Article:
Doctors must be free to heed their conscience
by Andre Van Mol
Friday, August 22, 2008
as published in the Dallas Morning News

Health and Human Services Secretary Mike Leavitt is proposing regulations reflecting both the First Amendment and three federal laws protecting the rights of conscience and non-complicity for pro-life health care professionals and institutions. My experience echoes Leavitt’s finding, “there’s a serious need for it.”

We need the protection from discrimination and retribution by ideologues who would subvert the First Amendment for sake of their pro-choice-only-for-our-way position, professional guilds bent on reframing accreditation requirements and distorting standards of care to reflect their dogma and punish those who protest, and organizations that would coerce us into practices we find ethically and morally unacceptable.

A recent survey found 40 percent of Christian Medical Association physicians have experienced pressure to compromise their ethical convictions, and 88 percent say it is getting worse. Medical students are already steering away from careers in obstetrics to avoid being forced into performing abortions or colluding through referral.

It is vital that the protections in HHS regulations specify the right to non-complicity, the liberty
to refuse being conscripted into referral of patients to third parties for the objectionable treatment. Moral complicity is prosecutable, leaving a conscientiously objecting professional at risk of a lawsuit for being forced to refer a patient should she/he later regret the results of their choice. We must preserve the right to recuse ourselves from all practices that violate conscience, including being made an accessory through referral.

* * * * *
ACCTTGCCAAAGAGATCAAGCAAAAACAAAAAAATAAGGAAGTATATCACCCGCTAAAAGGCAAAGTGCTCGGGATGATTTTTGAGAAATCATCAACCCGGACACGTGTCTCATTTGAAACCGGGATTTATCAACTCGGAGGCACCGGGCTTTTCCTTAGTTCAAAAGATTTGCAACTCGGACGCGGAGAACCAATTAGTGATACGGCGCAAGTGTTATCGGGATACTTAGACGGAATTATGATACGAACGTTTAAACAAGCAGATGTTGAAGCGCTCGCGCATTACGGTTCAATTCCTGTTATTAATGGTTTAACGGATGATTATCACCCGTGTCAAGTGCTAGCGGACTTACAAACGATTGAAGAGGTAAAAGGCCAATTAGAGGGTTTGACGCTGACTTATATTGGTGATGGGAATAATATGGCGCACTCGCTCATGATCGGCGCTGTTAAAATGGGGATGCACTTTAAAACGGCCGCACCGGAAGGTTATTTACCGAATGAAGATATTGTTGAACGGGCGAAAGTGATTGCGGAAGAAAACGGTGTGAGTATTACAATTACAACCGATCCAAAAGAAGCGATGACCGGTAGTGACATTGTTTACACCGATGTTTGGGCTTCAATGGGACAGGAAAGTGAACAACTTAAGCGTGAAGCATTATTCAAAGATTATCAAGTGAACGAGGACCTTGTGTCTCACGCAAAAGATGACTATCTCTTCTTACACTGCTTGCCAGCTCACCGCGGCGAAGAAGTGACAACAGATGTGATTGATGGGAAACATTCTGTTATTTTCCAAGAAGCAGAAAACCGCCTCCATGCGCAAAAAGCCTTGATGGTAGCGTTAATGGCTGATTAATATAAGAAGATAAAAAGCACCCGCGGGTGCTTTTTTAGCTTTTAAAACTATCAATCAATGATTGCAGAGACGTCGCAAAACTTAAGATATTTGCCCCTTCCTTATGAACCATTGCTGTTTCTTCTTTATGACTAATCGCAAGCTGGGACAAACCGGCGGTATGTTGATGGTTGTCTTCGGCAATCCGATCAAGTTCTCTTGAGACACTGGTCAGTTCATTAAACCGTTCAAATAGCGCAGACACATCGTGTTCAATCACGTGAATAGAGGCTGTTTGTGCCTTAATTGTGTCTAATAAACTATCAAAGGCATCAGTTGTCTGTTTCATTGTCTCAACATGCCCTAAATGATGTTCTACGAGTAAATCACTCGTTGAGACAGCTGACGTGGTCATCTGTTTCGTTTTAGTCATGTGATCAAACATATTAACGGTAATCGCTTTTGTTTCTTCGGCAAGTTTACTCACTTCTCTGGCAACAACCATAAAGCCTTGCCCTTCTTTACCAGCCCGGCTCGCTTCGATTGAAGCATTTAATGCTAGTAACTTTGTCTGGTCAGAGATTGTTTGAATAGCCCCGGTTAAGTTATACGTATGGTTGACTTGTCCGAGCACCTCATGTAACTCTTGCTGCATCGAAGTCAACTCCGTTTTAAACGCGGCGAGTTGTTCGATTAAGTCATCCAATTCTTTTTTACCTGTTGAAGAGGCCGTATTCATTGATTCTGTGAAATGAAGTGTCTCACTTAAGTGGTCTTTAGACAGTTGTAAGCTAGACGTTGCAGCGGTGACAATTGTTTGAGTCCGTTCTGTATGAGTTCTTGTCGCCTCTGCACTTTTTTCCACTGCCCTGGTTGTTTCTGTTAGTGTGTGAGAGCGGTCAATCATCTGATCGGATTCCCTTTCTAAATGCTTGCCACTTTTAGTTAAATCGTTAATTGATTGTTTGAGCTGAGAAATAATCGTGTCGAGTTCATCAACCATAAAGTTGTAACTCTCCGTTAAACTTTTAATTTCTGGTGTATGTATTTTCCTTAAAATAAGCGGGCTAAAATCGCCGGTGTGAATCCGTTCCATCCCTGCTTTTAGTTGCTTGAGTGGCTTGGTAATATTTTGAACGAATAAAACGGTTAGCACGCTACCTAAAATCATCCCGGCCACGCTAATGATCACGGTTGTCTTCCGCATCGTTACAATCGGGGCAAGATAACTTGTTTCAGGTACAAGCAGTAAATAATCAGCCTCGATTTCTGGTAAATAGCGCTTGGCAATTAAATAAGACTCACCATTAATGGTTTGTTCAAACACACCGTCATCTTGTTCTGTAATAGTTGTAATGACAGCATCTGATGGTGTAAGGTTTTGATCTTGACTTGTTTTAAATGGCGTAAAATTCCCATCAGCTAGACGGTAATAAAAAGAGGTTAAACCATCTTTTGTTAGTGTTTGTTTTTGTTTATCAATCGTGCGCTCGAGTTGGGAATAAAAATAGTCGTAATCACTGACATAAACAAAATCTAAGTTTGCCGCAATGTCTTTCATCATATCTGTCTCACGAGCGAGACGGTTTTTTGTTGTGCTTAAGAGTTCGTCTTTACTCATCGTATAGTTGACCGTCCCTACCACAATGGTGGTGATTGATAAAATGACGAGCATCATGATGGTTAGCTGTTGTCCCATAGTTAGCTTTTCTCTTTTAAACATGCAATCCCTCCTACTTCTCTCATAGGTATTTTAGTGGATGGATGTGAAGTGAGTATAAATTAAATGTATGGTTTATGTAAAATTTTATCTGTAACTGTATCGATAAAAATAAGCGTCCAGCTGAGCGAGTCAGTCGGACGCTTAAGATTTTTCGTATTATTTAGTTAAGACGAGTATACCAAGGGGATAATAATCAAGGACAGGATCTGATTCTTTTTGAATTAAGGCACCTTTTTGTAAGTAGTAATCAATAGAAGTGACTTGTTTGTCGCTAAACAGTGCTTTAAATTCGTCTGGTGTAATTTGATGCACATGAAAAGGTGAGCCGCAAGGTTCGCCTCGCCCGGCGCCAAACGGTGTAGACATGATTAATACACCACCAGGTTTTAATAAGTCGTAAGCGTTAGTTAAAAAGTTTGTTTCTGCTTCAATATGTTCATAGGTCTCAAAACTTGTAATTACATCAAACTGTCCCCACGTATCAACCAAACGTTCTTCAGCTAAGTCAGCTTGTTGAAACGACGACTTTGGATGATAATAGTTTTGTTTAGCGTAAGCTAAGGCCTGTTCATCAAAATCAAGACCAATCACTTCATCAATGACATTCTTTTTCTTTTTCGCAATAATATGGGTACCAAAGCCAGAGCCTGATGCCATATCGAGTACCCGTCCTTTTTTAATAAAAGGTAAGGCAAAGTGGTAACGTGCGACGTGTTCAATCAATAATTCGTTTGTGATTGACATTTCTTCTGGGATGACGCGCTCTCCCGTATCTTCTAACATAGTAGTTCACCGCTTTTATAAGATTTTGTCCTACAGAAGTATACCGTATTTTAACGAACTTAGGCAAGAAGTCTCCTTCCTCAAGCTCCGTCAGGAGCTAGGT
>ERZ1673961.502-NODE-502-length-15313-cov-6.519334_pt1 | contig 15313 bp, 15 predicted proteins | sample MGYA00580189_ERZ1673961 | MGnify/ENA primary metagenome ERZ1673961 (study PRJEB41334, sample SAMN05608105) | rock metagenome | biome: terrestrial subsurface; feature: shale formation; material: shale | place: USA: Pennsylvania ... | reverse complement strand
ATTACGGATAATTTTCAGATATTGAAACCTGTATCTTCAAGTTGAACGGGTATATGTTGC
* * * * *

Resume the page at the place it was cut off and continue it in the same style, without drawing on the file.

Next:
This is not just about abortion and abortifacients. Ethically neutered professionals become vending machines to the detriment of all served. Do you want a physician, pharmacist or nurse who practices without moral integrity? That professional’s conscience might one day be all that separates you from an early death profiting government or an insurance agency. Exaggeration? Look north to Oregon.

Granted, sometimes rights conflict. When that happens, it is the more basic right, in this case the right of conscience, that needs more protection, not less. The inconvenience posed to patients by professionals who object in non-emergent circumstances is not the equivalent of denial or prohibition of care. Even the most rural patients can go elsewhere in short order. They often do. “I will not” does not mean “You cannot get anywhere.” Accommodations can be made without violating rights of conscience and non-complicity.

Secretary Leavitt is correct that we need this protection against the trampling of our rights, the criminalization of dissent and ghettoization of sympathizers, in the name of choice.

Andre Van Mol is a Redding physician.


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